Little to no leeway between Bass and Steamboat Powdercats ensued for months—that was, until both parties reached a settlement. Before the settlement, Bass and Sovick worried that the lawsuit could set a bad precedent, giving commercial operators greater power over average citizens in legal battles like these. If two parties both operated in the same publicly-accessed area, and one was writing a guidebook that could bring more people to it and the other didn’t want more people coming to it—would the side with more resources to fight an expensive battle in court have the final say? This was Bass’ and Sovick’s concern for a long time.
Then on Dec. 1, a settlement was reached. Bass and Sovick agreed to change run names and waypoints in the guidebook that were not already established by USGS. According to Bass, both sides have reached a consensus and are comfortable with the decision to change run names.
“All parties were happy with the end result and I don’t have any animosity or ill-feelings going forward,” Bass said.
Although the established run names couldn’t be used in Bass’ book, a silver lining may remain, according to his publisher. Sovick said that this lawsuit helped generate a healthy discussion on the topic of writing backcountry guidebooks, sparking questions like:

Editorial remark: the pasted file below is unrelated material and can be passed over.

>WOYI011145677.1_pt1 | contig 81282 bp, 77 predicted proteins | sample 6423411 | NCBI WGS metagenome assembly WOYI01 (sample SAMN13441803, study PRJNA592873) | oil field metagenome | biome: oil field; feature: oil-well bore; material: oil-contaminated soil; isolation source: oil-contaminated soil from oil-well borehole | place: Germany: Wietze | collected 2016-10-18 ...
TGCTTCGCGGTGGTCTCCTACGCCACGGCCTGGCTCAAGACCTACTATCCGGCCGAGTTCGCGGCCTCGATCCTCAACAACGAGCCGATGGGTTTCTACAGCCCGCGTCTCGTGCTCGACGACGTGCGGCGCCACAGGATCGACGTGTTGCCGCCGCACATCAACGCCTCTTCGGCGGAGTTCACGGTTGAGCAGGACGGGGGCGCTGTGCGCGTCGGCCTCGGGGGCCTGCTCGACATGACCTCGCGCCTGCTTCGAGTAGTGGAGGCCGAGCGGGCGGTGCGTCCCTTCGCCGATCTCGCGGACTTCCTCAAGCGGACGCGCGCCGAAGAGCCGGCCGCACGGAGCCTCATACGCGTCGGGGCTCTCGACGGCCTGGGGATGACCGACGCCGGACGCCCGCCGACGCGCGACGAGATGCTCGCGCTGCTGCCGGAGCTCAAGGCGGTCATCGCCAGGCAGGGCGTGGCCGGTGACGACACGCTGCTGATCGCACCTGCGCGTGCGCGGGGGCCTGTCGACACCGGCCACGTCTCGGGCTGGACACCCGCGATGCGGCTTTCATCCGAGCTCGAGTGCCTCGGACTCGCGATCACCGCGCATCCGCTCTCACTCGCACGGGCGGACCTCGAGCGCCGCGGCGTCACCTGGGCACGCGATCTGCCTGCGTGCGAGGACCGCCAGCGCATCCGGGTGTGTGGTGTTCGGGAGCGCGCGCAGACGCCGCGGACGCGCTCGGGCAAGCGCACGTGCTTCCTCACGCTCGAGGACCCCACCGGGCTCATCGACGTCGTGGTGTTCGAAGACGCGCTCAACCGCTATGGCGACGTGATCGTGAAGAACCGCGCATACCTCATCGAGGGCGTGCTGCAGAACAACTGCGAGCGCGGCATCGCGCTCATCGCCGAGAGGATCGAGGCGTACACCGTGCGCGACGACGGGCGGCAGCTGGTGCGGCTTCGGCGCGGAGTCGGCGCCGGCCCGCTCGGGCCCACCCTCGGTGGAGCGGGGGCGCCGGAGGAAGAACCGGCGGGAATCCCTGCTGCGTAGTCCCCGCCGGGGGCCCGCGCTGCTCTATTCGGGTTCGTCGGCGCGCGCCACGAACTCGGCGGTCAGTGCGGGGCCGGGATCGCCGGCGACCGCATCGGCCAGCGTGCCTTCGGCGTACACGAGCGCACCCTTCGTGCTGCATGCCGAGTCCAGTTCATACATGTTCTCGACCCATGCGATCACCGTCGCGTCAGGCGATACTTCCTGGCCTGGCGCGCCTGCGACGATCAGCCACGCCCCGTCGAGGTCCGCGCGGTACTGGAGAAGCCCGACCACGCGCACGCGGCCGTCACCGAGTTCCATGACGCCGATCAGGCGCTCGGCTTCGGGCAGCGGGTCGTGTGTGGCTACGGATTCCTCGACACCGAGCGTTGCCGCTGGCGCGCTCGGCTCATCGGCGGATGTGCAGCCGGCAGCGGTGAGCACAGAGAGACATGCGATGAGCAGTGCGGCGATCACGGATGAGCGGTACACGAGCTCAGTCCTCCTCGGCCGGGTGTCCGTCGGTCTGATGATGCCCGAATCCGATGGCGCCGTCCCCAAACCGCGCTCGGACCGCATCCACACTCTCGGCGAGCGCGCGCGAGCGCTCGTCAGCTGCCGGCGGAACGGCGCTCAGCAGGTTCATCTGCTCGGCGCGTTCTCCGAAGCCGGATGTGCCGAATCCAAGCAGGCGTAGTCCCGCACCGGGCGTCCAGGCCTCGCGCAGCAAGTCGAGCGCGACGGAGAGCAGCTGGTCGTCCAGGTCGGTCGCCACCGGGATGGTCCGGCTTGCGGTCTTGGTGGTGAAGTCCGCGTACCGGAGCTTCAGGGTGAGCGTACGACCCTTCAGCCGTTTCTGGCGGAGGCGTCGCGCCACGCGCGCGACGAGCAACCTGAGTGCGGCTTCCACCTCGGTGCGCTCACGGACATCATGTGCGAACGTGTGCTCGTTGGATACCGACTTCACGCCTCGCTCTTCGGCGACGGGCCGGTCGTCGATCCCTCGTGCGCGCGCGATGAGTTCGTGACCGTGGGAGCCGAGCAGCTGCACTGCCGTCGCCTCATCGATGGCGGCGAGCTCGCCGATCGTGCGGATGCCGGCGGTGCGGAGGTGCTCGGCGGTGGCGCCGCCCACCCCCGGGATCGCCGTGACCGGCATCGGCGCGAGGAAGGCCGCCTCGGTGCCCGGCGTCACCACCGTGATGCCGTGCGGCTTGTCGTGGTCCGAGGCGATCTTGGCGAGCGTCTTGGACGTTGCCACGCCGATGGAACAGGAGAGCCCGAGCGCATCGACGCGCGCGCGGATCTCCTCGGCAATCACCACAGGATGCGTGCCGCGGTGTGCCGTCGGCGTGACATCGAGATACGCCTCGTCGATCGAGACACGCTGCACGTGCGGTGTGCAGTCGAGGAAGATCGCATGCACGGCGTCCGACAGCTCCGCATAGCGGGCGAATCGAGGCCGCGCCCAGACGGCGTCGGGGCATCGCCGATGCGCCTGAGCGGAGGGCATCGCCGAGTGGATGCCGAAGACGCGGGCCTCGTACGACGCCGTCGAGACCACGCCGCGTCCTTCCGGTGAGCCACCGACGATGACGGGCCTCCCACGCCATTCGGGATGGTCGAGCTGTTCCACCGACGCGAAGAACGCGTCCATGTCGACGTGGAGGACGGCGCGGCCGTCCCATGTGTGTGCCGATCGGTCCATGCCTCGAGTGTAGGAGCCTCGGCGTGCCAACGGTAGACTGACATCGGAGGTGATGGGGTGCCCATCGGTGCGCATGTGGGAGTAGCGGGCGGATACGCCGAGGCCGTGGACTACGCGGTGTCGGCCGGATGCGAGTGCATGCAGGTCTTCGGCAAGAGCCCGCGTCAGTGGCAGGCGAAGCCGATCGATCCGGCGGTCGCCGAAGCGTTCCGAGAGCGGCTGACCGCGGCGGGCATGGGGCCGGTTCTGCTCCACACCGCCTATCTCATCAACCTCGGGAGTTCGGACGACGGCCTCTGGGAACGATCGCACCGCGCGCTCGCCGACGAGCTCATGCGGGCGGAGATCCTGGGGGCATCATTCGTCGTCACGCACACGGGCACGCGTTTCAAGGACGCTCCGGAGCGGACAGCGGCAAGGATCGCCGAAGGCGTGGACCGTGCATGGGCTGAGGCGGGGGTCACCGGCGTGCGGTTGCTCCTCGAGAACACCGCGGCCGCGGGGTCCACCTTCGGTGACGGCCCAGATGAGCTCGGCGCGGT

“What’s the best way to write a guidebook? What’s the best way to communicate, and what does need to be communicated to people?” Sovick wondered.
He said it’s a question that he’s excited to arrive at when writing guidebooks instead of “bickering about whether we should be writing guidebooks.” Bass, too, had some lingering questions in regards to public lands usage that could draw serious implications for the backcountry community at large:
“I think with an increase in usage of public lands—especially in a corona-world—you’re going to see more overcrowding” Bass said. “The discussion, in part, is going to move to the Forest Service to manage these lands while still letting people enjoy them.”
No one can tell the future of a beautiful and intense place like Buffalo Pass—whether it will become more crowded, more dangerous, or more respected. With more people getting into backcountry skiing this pandemic year than in years prior, it may not come as a shock that popular backcountry zones such as Buff Pass may become more popular. And a guidebook may contribute to this surge in popularity, or it may not. But people will still be going there to ski, cat-ski, and recreate regardless. And in a world where the summit is optional but getting back is mandatory, the more information available to the backcountry user snaking his or her way through avalanche terrain—the better.